Archive | Gelato RSS feed for this section

Dulce de Leche Gelato

27 Apr

Not to like ice cream is to show oneself uninterested in foods.

~ Joseph Epstein

All the swirly scoops of Dulce de Leche Gelato

Honestly, there are no words.

In a recent post about my love affair with dulce de leche I described a rather embarrassing moment in my lifetime, and an all-time low in the world of gluttony.

For some odd reason, I find myself there again.

To set the record straight for any of you who may be confused, I love chocolate and caramel. Really – it’s the perfect marriage between creamy, chewy, milky and just thinking about it I am salivating. Writing this post is really hard because I just want to be eating chocolate caramel right now. Ugh.

Back to the point. When The Husband and I were recently in Argentina we made it a point to eat at all the famous ice cream places. There were Freddo and Persico (two of the big chains) and a much lesser known but wildly superior Chungo. We discovered this little known gem on our second to last night in Buenos Aires (how we waited that long to try that place is something I will never understand) and it was on that very momentous night that I had the most perfect dulce de leche gelato EVER. So much so that we went back the next day to purchase a 1/2 kilo “to go” so that we could eat it in the taxi on the way to the airport (a poorly thought out idea, considering I would be sitting on an airplane for 11 hours with nothing but gobs of gelato in my belly!).

When I started this blog I decided that dulce de leche ice cream or gelato would have to be one of my first few posts.

The rationale: I am going through withdrawal.

I also promised myself  not repeat recipes throughout the course of this blog because there are so many incredible ice cream combinations to be had, but I will most certainly be making a variety of dulce de leche products.

The rationale: I cannot live without it.

I realize that in re-reading this blog post I sound a little nutty, but it’s the truth. I love dulce de leche.

So, as you saw in my post last week, I made the dulce de leche, the base for this recipe. You will see how it is incorporated below.

Delicious.

Dulce de Leche Gelato

From Ciao Bella Cookbook

Ingredients

2 cups whole milk

1 cup heavy cream

4 large egg yolks

2/3 cup sugar

1 cup dulce de leche (store-bought or you can make your own very easily here)

Method

In a heavy saucepan, combine the milk and the cream. Place over medium-low heat and cook, stirring or whisking occasionally so a skin doesn’t form, until tiny bubbles start to form around the edges. If you are using a thermometer the mixture should reach a temperature of 170 degrees F.

Meanwhile, in a medium heat-proof bowl, whisk the egg yolks until smooth. Gradually whisk in the sugar until it is well incorporated and the mixture is thick and pale yellow. A word to the wise about this – you really need to whisk a lot, not only so that the sugar dissolves, but also because you really want to whip the yolks to make them slightly frothy and creamy.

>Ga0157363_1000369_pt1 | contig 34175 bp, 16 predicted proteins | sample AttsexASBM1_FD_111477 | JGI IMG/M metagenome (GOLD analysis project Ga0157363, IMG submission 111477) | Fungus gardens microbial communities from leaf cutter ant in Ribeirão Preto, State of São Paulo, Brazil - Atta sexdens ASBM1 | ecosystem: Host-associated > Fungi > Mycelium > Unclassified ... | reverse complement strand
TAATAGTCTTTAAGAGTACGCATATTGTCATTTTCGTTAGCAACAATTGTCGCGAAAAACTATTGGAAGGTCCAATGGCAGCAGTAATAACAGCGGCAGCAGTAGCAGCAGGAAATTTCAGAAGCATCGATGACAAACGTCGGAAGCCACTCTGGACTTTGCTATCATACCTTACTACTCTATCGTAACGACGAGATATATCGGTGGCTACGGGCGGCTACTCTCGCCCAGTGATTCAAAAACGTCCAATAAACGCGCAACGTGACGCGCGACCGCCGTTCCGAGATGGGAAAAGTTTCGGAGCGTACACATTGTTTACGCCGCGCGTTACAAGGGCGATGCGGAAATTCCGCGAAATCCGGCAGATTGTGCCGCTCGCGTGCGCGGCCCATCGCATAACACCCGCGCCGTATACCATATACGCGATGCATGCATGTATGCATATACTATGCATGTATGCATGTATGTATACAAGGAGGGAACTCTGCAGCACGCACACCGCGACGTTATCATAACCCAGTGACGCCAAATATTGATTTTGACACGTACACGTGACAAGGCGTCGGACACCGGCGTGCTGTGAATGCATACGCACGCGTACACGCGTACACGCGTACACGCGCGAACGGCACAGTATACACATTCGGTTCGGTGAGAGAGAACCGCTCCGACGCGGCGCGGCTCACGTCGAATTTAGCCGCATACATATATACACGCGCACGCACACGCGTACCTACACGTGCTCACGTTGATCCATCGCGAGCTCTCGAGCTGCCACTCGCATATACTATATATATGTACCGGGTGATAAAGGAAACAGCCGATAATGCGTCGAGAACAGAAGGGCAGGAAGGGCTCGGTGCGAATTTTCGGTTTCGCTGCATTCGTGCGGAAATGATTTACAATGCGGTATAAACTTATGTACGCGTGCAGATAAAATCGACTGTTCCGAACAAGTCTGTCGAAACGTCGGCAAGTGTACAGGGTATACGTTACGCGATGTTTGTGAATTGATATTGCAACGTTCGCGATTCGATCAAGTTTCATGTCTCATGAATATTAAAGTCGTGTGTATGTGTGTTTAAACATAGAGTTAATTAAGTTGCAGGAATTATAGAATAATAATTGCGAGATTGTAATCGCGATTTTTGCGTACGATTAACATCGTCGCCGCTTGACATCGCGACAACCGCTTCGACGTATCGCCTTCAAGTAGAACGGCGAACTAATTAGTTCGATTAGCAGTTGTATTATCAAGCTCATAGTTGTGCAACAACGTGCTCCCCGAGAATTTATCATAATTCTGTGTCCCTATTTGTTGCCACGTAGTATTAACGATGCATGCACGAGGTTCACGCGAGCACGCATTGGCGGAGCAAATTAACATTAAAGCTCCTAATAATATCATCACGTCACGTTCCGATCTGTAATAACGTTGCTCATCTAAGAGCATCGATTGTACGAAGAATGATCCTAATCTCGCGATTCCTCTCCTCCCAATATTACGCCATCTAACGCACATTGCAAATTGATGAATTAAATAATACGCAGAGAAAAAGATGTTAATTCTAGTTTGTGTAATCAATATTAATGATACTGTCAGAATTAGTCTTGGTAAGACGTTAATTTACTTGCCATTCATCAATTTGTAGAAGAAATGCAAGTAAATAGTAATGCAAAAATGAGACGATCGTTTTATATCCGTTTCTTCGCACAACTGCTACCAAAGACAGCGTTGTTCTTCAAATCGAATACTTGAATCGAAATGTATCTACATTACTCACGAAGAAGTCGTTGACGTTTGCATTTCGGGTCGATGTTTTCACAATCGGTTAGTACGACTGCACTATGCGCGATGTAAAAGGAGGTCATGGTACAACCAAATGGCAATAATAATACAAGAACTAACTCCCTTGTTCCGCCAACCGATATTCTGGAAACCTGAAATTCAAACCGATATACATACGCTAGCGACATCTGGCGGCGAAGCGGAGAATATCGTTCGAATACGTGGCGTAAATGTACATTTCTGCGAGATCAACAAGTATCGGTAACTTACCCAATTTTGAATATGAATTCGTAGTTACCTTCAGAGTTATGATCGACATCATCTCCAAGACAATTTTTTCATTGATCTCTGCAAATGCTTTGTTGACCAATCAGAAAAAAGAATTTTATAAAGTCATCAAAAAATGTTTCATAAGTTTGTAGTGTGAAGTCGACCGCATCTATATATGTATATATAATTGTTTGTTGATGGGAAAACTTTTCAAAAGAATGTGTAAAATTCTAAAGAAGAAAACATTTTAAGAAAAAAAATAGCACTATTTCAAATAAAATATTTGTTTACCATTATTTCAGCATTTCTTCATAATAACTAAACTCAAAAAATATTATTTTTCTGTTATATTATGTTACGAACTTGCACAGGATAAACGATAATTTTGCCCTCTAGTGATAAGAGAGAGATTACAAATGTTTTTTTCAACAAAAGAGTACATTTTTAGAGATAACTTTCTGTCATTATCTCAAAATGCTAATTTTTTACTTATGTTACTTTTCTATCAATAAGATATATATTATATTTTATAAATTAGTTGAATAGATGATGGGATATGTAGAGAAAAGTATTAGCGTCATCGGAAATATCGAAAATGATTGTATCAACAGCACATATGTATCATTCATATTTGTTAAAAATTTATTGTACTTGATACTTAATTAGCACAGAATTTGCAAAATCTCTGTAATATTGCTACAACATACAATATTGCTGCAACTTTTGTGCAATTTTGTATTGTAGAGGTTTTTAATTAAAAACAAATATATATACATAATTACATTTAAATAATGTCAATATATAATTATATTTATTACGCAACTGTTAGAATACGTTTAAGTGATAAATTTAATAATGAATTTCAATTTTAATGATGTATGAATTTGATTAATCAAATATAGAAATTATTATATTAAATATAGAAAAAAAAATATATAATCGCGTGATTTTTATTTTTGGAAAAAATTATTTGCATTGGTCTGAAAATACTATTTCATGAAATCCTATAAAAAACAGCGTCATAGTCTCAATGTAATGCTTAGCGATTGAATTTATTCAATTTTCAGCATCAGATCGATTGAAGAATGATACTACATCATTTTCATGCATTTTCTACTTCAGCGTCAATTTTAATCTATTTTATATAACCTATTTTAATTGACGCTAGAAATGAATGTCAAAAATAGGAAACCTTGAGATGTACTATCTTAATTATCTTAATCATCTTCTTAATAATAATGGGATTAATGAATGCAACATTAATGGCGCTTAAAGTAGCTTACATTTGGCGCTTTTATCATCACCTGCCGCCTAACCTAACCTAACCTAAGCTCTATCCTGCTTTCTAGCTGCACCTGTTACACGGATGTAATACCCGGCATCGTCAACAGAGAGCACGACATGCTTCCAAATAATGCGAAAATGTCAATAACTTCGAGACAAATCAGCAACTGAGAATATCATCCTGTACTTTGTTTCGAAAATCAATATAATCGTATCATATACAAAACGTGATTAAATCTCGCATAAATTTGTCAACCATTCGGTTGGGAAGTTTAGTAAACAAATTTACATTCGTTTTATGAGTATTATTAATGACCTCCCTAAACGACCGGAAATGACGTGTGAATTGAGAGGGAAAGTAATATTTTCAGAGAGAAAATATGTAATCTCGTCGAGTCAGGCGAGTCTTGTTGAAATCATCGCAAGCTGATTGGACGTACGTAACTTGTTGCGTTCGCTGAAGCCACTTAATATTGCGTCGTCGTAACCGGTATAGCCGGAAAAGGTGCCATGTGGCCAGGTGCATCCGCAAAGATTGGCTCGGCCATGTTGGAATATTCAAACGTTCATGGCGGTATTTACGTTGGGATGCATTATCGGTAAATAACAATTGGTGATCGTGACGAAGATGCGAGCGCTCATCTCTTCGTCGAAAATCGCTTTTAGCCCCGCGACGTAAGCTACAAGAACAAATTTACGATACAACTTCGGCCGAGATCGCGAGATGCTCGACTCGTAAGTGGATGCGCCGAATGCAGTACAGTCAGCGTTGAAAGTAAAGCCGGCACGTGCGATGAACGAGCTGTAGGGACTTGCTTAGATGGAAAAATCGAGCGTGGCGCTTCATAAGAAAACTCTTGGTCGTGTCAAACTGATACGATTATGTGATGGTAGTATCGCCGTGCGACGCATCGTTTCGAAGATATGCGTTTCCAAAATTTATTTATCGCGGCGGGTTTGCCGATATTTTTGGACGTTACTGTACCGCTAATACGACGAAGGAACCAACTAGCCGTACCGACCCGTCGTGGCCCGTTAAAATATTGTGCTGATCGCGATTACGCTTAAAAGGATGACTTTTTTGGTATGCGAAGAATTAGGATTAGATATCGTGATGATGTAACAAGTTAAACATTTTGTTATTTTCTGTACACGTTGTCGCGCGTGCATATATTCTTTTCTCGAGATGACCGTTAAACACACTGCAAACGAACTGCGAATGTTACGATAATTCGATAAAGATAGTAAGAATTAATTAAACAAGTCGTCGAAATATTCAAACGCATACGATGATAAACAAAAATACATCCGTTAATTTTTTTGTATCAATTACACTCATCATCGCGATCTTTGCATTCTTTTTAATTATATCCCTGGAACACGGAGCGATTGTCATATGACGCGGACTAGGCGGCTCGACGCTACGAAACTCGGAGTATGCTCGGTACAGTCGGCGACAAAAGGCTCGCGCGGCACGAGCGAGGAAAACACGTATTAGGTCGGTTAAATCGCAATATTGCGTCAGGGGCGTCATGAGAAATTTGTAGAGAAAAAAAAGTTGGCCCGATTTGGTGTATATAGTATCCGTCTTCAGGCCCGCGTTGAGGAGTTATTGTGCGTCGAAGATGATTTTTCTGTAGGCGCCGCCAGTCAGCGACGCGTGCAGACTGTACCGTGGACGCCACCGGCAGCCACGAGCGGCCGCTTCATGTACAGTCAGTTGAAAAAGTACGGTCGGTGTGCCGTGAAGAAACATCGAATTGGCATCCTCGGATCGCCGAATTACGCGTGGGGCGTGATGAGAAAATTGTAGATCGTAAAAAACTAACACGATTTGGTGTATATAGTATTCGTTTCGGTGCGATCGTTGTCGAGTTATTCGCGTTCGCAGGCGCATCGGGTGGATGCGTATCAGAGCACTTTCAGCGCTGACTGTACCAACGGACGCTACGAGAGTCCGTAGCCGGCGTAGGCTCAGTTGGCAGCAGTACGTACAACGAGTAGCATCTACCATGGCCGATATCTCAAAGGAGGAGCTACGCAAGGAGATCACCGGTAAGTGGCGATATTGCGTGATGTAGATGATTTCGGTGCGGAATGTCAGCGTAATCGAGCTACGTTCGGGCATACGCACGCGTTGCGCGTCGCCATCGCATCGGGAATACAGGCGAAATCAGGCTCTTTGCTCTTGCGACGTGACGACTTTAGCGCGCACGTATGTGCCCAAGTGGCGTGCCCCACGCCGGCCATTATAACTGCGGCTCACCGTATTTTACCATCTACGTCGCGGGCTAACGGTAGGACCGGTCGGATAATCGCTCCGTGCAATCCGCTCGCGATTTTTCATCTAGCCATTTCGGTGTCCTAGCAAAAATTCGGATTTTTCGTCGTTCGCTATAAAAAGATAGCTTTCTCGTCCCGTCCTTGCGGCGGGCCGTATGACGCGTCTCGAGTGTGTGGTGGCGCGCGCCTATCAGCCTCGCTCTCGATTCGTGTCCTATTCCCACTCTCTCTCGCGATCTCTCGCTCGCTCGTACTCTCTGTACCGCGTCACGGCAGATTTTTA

Temper the egg yolks by very slowly pouring the hot milk mixture while whisking continuously. You need to pour the milk mixture little by little so that it does not heat the egg yolks too quickly and create scrambled eggs. NO ONE wants scrambled eggs gelato!

Return the custard to the saucepan and place over low heat. Cook, stirring frequently with a wooden spoon, until the custard is thick enough to coat the back of the wooden spoon or spatula (and you can run your finger across the spoon and it leaves a clean path where your finger was). If using a thermometer the custard should reach a temperature of 185 degrees F. Whatever you do, do not bring this to a boil.

Pour the mixture through a fine mesh strainer into a clean bowl and let cool to room temperature, stirring every 5 minutes or so. It’s important to strain the mixture because inevitably a few clumps of egg will be at the bottom, and you don’t want clumpy, egg gelato!

To cool the custard quickly, make an ice bath by filling a large bowl with ice and water and placing the bowl with the custard in it; stir the custard until cooled. Once it’s completely cooled, cover and refrigerate until very cold, at least four hours or overnight (I recommend overnight!).

Churning...

Here comes the dulce part!

Once the mixture is totally cooled, place half of the mixture in a blender and add 1/2 cup of the dulce de leche. Blend until smooth, then whisk into the remaining base.

Pour the mixture into the container of an ice cream machine and churn according to the manufacturer’s instructions (for me it was approximately 25 minutes).